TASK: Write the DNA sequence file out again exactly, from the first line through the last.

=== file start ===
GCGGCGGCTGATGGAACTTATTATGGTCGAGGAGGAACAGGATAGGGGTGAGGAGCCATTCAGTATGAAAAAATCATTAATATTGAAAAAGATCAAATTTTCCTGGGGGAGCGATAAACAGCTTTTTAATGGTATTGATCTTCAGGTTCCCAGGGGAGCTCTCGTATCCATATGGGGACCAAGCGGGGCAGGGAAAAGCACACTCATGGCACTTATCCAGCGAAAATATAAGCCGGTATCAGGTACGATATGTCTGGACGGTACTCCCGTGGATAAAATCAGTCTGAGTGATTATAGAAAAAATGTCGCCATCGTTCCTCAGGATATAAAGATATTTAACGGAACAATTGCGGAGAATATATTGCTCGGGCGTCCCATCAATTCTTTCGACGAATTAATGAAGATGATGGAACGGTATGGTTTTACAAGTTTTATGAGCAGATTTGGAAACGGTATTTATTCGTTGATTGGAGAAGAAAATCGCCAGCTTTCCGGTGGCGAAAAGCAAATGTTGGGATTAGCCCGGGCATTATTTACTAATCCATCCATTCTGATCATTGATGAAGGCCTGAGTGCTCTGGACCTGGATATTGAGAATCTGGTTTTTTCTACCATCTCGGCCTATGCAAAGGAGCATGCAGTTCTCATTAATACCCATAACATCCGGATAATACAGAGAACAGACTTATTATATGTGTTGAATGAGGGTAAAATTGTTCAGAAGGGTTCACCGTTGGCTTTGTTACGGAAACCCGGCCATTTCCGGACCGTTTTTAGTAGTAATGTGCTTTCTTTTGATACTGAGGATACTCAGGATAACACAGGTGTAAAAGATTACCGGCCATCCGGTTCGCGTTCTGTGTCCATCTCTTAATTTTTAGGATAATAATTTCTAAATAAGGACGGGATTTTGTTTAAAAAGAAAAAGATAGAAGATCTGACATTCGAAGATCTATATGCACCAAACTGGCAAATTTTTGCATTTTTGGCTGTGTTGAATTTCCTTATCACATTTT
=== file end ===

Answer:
GCGGCGGCTGATGGAACTTATTATGGTCGAGGAGGAACAGGATAGGGGTGAGGAGCCATTCAGTATGAAAAAATCATTAATATTGAAAAAGATCAAATTTTCCTGGGGGAGCGATAAACAGCTTTTTAATGGTATTGATCTTCAGGTTCCCAGGGGAGCTCTCGTATCCATATGGGGACCAAGCGGGGCAGGGAAAAGCACACTCATGGCACTTATCCAGCGAAAATATAAGCCGGTATCAGGTACGATATGTCTGGACGGTACTCCCGTGGATAAAATCAGTCTGAGTGATTATAGAAAAAATGTCGCCATCGTTCCTCAGGATATAAAGATATTTAACGGAACAATTGCGGAGAATATATTGCTCGGGCGTCCCATCAATTCTTTCGACGAATTAATGAAGATGATGGAACGGTATGGTTTTACAAGTTTTATGAGCAGATTTGGAAACGGTATTTATTCGTTGATTGGAGAAGAAAATCGCCAGCTTTCCGGTGGCGAAAAGCAAATGTTGGGATTAGCCCGGGCATTATTTACTAATCCATCCATTCTGATCATTGATGAAGGCCTGAGTGCTCTGGACCTGGATATTGAGAATCTGGTTTTTTCTACCATCTCGGCCTATGCAAAGGAGCATGCAGTTCTCATTAATACCCATAACATCCGGATAATACAGAGAACAGACTTATTATATGTGTTGAATGAGGGTAAAATTGTTCAGAAGGGTTCACCGTTGGCTTTGTTACGGAAACCCGGCCATTTCCGGACCGTTTTTAGTAGTAATGTGCTTTCTTTTGATACTGAGGATACTCAGGATAACACAGGTGTAAAAGATTACCGGCCATCCGGTTCGCGTTCTGTGTCCATCTCTTAATTTTTAGGATAATAATTTCTAAATAAGGACGGGATTTTGTTTAAAAAGAAAAAGATAGAAGATCTGACATTCGAAGATCTATATGCACCAAACTGGCAAATTTTTGCATTTTTGGCTGTGTTGAATTTCCTTATCACATTTT